Nisi Reverse Nano IR GND Filter Review

I have Nisi Reverse Nano IR GND Filter in 2 sizes

the 100mm x 150mm for the V5 and the 150mm x 170mm for the wide angle lens that fits my Nikon 14-24/2.8 lens. Both are the 3 stop (0.9) version.

Until NISI sent them to me, I’d never used a reverse grad before, and I have to say they have proven to be a very cool addition to my everyday bag. For those of you unfamiliar with the concept let me explain.

Traditional Graduated Neutral Density Filters (GND) – A standard grad is typically darker on the top half and clear on the bottom half. They are intended to be used to control the exposure of a sky allowing for the foreground to receive more exposure to reveal more details there. They’ve been around about 40 years and are a standard function of landscape photography. Typically they come in two types: Hard-edged and Soft-edged and in three strengths; 0.3, 0.6 & 0.9. This translates to 1, 2 & 3 stops of darkening to the top half respectively.

Hard Edged filters have an abrupt transition between the darker and clear areas, soft-edged, as the name suggests have a more gentle gradient, intended to feather the effects between the two areas.

Both work very well in situations where they are suitable, as long as unnatural darkening of elements that should not be darkened doesn’t render the point of them moot. Manual blending of bracketed exposures does away with the need for GND Filters, but is more time-consuming and takes a long time to master the techniques necessary to render the images natural.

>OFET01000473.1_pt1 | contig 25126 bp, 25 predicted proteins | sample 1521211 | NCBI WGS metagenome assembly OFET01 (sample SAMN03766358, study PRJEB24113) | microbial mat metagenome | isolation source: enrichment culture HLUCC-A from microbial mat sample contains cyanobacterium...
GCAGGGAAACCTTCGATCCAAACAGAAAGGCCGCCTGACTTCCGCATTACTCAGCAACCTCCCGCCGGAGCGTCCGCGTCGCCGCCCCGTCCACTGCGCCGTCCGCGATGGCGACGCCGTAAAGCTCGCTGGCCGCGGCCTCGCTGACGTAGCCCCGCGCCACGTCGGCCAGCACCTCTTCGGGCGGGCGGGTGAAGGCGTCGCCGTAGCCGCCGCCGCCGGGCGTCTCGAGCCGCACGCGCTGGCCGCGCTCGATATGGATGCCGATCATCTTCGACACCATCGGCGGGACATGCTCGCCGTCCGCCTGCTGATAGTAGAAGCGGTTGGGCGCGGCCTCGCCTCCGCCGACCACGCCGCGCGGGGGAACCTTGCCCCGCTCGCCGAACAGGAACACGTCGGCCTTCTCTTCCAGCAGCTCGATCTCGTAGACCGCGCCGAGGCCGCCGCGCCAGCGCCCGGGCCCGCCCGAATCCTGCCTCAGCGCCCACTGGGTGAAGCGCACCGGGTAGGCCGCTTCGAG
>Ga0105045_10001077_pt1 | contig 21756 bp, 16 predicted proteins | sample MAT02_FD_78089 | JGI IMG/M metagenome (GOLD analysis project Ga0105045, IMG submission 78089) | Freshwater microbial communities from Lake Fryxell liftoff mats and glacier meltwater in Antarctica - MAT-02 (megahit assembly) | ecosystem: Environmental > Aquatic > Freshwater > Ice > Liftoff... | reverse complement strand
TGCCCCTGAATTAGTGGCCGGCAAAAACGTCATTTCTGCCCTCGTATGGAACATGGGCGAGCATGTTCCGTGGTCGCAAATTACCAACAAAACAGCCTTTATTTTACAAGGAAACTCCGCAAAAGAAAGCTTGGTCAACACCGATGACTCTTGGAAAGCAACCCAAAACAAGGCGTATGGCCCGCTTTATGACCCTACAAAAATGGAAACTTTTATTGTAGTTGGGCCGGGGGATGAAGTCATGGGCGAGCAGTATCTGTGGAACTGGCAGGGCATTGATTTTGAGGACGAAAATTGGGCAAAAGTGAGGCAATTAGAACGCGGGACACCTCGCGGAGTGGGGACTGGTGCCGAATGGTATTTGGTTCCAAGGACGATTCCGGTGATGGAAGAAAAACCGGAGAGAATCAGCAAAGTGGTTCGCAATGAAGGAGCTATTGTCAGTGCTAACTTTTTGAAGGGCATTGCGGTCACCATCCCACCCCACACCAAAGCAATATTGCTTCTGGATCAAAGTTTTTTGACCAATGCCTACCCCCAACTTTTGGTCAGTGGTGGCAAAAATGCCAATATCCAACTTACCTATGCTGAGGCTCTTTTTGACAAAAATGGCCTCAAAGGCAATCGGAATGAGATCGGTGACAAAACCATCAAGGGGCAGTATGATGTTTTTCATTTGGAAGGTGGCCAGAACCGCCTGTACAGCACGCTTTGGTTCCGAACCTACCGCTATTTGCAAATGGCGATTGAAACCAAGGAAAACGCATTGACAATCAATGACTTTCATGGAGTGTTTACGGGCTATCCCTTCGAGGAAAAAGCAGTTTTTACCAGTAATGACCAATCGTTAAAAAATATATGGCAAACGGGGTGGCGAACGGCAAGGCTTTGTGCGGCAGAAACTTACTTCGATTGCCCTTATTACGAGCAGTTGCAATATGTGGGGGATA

Even though I am perfectly able to blend exposures manually, I still use GND Filters extensively in the field, purely because it saves me time, but only in situations where the effect delivered is the effect I want.

A very common problem with traditional GND Filters is that unless the brightness of the sky to be controlled is even, unnaturally dark areas can occur, especially of there are dark clouds in mixed skies. Quite often the area that needs controlled is just above the horizon; lighting conditions that are quite common around sunrise and sunset. The top half of the sky can already be quite dark, but where the sun is, can be far brighter.

This is the ideal scenario for the Reverse Nano IR GND.

Nisi Reverse-Nano-iR-GND8-100x150

I use Nisi Reverse Nano IR GND Filter often at the beginning or end off the day when the light is most harsh adjacent to the horizon, and it works because the Edge Transition of the gradient is solid at the boundary, and fades to less dark as you head towards the top.

It’s beautiful in its design and function.

As with everything NISI, build quality and neutrality are excellent and I have been very happy with both my examples of this specialist filter.

Most of the time I shoot with my camera in Monochrome Preview mode, which means although the camera is still shooting RAW and recording all the colour data, the preview I see on the back of the camera in Black and White. I love the effect of shooting long exposure seascapes and after a couple of minutes seeing a beautiful mono preview with perfectly exposed skies and foreground, right there on the back of the camera.

It’s ideal for me teaching in the field and delivers a significant feel good factor while still in the field, knowing you have just what you want before you leave a location.

Once again, 5 stars to NISI – their systems never leave my bag.

Image taken with Nisi Reverse Nano IR GND Filter

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You can purchase Nisi Reverse Nano IR GND Filter on Nisi Filters Ebay ( click here ) – 20% discount available

You can purchase Nisi Reverse Nano IR GND Filter on amazon

Nisi Reverse Nano IR GND Filter Size 100 x 150mm Amazon Link:

Nisi Reverse Nano IR GND Filter Size 150mm x 170mm Amazon Link:

By | 2017-08-08T06:03:02+00:00 August 3rd, 2017|Learn, Reviews|Comments Off on Nisi Reverse Nano IR GND Filter Review